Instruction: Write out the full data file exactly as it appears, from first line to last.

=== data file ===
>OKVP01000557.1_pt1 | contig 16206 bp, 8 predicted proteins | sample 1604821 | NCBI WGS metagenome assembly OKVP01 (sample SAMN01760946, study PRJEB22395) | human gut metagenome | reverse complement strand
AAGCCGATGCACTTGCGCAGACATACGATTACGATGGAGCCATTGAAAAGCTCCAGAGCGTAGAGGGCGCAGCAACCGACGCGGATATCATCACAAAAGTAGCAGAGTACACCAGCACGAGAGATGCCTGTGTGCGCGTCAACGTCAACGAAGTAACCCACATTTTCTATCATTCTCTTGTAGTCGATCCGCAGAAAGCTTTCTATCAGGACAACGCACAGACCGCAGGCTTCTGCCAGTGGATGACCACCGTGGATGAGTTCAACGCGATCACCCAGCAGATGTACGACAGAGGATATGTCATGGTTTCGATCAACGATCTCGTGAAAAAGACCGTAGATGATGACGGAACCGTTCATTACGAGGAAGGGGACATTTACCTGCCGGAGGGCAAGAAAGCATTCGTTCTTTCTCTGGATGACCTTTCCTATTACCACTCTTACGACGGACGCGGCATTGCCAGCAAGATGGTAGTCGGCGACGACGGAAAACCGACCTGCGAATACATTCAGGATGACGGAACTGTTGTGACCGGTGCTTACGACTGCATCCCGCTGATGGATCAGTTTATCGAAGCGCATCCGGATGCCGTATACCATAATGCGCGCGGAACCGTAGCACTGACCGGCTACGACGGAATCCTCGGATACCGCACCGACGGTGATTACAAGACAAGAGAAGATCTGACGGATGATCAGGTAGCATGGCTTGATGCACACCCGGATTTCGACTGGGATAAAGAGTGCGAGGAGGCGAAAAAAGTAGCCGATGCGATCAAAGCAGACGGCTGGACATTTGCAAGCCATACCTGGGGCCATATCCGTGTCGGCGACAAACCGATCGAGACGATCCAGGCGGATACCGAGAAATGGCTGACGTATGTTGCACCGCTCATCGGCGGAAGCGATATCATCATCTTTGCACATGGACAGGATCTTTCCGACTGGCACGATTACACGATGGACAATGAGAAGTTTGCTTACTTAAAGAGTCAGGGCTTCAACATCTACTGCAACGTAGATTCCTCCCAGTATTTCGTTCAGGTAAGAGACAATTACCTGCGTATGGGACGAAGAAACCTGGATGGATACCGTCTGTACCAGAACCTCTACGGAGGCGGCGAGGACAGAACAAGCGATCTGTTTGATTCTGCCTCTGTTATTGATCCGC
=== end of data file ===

>OKVP01000557.1_pt1 | contig 16206 bp, 8 predicted proteins | sample 1604821 | NCBI WGS metagenome assembly OKVP01 (sample SAMN01760946, study PRJEB22395) | human gut metagenome | reverse complement strand
AAGCCGATGCACTTGCGCAGACATACGATTACGATGGAGCCATTGAAAAGCTCCAGAGCGTAGAGGGCGCAGCAACCGACGCGGATATCATCACAAAAGTAGCAGAGTACACCAGCACGAGAGATGCCTGTGTGCGCGTCAACGTCAACGAAGTAACCCACATTTTCTATCATTCTCTTGTAGTCGATCCGCAGAAAGCTTTCTATCAGGACAACGCACAGACCGCAGGCTTCTGCCAGTGGATGACCACCGTGGATGAGTTCAACGCGATCACCCAGCAGATGTACGACAGAGGATATGTCATGGTTTCGATCAACGATCTCGTGAAAAAGACCGTAGATGATGACGGAACCGTTCATTACGAGGAAGGGGACATTTACCTGCCGGAGGGCAAGAAAGCATTCGTTCTTTCTCTGGATGACCTTTCCTATTACCACTCTTACGACGGACGCGGCATTGCCAGCAAGATGGTAGTCGGCGACGACGGAAAACCGACCTGCGAATACATTCAGGATGACGGAACTGTTGTGACCGGTGCTTACGACTGCATCCCGCTGATGGATCAGTTTATCGAAGCGCATCCGGATGCCGTATACCATAATGCGCGCGGAACCGTAGCACTGACCGGCTACGACGGAATCCTCGGATACCGCACCGACGGTGATTACAAGACAAGAGAAGATCTGACGGATGATCAGGTAGCATGGCTTGATGCACACCCGGATTTCGACTGGGATAAAGAGTGCGAGGAGGCGAAAAAAGTAGCCGATGCGATCAAAGCAGACGGCTGGACATTTGCAAGCCATACCTGGGGCCATATCCGTGTCGGCGACAAACCGATCGAGACGATCCAGGCGGATACCGAGAAATGGCTGACGTATGTTGCACCGCTCATCGGCGGAAGCGATATCATCATCTTTGCACATGGACAGGATCTTTCCGACTGGCACGATTACACGATGGACAATGAGAAGTTTGCTTACTTAAAGAGTCAGGGCTTCAACATCTACTGCAACGTAGATTCCTCCCAGTATTTCGTTCAGGTAAGAGACAATTACCTGCGTATGGGACGAAGAAACCTGGATGGATACCGTCTGTACCAGAACCTCTACGGAGGCGGCGAGGACAGAACAAGCGATCTGTTTGATTCTGCCTCTGTTATTGATCCGC